The disillusionment resulting from the collapse of all those Modernist social fantasies when taken to their inevitable extremes led to a new series of ideological generalizations: appropriate technology, “teach a man to fish,” downsizing, human capital, bottom-up design, “train the trainers”, and – lording over all – sustainability. These are the catchphrases of Postmodern ideology in social development. In catchphrase terminology, we no longer “throw money at it;” we now “develop a consensus.”

To those of us dealing with the international development field right now, in the heart of the Postmodern era, (or is it possibly the ass-end?) this whole global development folderol seems to be taking its sweet time to get rolling and accrue some demonstrable success, let alone respect. One specific example, in 1995 the World Health Organization sponsored a gala global garden party to initiate the “global school health initiative”, an idea that had already been in vogue in Central America for a decade, to more than 100 eager member countries, representatives of which got to visit Geneva for a week that summer. Sixteen years later, there are lots of Healthy Schools government office desks that have printed lots of brochures at the national level of these countries, (Guatemala has such an office desk too,) but fewer than 10 actively funded and staffed programs. Of these, most work with fewer than a dozen schools.

This seems to me to be a fair indication of top-down development-project dysfunction, sort of like those Soviet tractors. I hope it’s not too cynical to observe that, for most of those W.H.O. jet-setters in 1995, it’s taken 16 years to print some brochures, and not too trivial to wonder how many people got paid how much to arrange for these wonderful publications. Possibly, the authors of these top-down international development schemes ought to figure out a sustainability parameter for their own grand global initiatives. (Full disclosure: I am gratified to observe that Healthy Schools Guatemala, a bottom-up development design, is by far the most advanced of the lot. After 16 years of continuous hands-on trial and error and persistent evolution, the program has grown and matured. It now encompasses several hundred schools in a disciplined program design that includes realistic goals and progress monitoring into the future. It could provide a model for other countries, should they wish to model on success. This is the program I was lucky to work with during my volunteer service.)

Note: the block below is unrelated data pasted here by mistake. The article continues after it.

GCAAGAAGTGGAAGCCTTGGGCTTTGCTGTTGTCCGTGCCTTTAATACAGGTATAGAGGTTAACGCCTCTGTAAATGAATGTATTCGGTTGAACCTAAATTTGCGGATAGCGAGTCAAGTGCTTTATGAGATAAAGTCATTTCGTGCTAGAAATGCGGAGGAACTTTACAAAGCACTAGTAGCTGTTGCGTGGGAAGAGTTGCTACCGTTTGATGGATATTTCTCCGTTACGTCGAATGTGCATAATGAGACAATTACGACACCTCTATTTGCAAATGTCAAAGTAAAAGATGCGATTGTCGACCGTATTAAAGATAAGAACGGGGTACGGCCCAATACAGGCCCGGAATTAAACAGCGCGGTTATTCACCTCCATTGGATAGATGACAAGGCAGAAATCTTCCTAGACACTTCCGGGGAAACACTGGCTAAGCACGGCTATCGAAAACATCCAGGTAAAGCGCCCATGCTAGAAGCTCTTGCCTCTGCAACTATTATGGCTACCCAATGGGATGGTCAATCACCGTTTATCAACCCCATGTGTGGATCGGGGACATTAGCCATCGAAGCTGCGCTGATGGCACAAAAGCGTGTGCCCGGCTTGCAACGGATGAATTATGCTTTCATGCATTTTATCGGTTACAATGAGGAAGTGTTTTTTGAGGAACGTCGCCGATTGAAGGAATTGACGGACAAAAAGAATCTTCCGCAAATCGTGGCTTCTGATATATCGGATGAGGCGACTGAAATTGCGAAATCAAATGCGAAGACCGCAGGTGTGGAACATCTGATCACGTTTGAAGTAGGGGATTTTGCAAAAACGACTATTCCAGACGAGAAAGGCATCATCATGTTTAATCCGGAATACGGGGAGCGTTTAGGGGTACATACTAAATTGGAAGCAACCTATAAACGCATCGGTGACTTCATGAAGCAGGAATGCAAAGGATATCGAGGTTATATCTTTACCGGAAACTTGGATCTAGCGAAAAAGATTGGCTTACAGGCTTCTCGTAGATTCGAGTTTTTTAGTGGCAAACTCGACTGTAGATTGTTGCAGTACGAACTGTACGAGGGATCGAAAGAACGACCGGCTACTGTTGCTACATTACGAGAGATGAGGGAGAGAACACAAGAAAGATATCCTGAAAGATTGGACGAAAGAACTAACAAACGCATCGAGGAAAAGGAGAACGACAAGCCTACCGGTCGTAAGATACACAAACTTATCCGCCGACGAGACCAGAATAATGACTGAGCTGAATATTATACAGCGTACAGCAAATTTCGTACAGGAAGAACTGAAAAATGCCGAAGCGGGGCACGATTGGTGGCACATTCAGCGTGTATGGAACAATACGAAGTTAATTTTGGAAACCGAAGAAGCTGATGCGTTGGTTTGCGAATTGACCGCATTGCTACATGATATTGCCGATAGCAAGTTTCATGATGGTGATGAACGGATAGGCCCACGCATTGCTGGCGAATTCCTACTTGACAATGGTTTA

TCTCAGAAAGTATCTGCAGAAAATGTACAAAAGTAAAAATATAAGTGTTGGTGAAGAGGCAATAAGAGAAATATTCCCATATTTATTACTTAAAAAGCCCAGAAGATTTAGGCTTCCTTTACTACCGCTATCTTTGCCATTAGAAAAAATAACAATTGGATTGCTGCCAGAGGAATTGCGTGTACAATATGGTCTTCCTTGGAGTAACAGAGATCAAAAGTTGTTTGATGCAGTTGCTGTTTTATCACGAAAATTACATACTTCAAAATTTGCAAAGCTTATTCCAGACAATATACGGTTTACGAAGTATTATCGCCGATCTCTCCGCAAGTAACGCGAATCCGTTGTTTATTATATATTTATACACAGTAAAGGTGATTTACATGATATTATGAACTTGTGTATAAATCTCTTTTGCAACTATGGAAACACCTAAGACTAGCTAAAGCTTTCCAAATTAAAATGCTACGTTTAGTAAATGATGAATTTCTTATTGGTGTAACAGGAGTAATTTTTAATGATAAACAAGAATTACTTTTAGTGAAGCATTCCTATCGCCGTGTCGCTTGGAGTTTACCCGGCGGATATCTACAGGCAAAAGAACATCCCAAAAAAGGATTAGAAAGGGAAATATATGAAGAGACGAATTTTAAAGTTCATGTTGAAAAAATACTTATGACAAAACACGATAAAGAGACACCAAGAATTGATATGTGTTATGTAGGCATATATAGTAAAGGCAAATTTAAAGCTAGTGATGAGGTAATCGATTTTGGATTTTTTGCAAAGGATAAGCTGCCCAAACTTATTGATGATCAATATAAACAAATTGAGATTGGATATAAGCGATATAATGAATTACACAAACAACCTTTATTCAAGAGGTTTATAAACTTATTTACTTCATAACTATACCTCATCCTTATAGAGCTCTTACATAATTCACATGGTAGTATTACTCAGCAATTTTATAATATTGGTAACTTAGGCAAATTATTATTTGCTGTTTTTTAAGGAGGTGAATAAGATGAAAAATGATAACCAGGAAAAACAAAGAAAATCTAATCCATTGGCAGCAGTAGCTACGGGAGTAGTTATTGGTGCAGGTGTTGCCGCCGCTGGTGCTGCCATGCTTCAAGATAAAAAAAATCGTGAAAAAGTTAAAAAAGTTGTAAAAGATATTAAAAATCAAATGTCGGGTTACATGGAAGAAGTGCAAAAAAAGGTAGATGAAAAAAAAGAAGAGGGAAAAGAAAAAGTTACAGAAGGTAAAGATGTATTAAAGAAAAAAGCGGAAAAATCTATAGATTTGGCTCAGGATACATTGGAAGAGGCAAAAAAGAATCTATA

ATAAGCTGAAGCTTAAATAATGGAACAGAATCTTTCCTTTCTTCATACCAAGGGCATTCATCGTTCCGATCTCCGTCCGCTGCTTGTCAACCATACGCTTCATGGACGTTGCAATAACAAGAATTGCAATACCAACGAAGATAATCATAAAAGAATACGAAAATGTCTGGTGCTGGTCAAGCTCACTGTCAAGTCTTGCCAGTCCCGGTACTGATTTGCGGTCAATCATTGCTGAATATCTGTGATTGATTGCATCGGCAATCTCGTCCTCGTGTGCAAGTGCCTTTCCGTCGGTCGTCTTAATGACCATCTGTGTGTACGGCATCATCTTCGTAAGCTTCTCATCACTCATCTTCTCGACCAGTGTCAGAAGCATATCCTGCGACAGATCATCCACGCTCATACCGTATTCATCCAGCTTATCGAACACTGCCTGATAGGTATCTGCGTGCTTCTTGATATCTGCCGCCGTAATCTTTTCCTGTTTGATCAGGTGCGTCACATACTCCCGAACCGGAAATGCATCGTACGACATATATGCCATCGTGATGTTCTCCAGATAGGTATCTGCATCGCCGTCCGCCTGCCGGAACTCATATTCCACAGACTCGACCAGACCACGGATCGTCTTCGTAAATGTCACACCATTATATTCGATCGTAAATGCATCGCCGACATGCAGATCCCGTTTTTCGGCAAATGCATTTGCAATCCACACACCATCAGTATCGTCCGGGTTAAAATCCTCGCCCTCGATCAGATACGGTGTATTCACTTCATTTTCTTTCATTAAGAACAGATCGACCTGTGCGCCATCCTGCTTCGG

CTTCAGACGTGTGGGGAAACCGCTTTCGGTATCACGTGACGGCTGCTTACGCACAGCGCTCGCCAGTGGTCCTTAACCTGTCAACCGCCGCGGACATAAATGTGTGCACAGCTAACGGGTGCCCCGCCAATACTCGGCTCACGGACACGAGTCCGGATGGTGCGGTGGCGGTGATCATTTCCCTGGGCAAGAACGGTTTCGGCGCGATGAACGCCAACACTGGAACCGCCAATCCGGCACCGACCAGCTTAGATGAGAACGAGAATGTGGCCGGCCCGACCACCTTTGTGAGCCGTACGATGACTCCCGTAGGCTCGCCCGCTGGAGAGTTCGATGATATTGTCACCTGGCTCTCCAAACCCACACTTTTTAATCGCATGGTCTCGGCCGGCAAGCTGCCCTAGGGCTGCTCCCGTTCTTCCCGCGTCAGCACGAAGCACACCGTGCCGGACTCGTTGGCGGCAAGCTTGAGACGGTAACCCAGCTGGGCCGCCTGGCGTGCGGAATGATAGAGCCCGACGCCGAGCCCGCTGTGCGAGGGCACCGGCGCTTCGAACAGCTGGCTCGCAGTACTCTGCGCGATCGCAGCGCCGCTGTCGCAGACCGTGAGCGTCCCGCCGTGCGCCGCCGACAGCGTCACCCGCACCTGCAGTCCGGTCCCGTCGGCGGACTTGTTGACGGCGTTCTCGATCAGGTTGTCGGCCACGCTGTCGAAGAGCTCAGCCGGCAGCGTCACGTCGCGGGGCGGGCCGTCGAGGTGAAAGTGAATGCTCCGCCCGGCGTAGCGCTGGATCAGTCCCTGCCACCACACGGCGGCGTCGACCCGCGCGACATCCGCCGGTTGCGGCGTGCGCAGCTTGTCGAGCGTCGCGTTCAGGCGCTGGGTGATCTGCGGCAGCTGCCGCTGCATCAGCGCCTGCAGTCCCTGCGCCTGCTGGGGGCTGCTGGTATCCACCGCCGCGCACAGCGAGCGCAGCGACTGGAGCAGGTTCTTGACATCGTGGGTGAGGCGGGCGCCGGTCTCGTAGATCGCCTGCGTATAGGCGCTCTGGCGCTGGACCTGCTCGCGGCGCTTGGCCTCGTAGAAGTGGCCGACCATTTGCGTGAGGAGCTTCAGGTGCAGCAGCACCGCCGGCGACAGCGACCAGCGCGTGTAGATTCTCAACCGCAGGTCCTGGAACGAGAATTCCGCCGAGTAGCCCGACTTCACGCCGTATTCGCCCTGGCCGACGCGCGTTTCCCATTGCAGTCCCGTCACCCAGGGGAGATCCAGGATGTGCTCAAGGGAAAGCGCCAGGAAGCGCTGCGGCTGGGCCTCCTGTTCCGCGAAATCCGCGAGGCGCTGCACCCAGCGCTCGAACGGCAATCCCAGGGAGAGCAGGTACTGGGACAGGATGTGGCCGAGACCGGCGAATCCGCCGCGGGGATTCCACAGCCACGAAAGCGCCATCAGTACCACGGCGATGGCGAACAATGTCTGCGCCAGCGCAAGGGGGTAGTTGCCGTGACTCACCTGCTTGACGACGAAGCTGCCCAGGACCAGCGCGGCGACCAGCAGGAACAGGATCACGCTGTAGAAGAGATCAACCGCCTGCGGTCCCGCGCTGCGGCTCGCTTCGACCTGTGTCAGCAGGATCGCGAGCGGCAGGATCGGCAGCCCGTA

Lamentable global progress, to be sure, but actually, the applied science of altruistic social intervention as an organized human endeavor isn’t that old. The International Bank of Reconstruction and Development – today a branch of the World Bank – was initiated in 1944 at the Bretton-Woods Conference to deal with the cost of rebuilding the planet after the war, and it became the leading institution for fostering global development, albeit with the unacknowledged caveat that American businesses get the lion’s share of the carcass. Before that, international development aid was either faith-based – a vote for our deity is a vote for your next meal – or else a matter of direct private investment in local infrastructure in order to more efficiently extract a colony’s wealth. The Nairobi-Mombassa railroad is an excellent example of this second example of early development.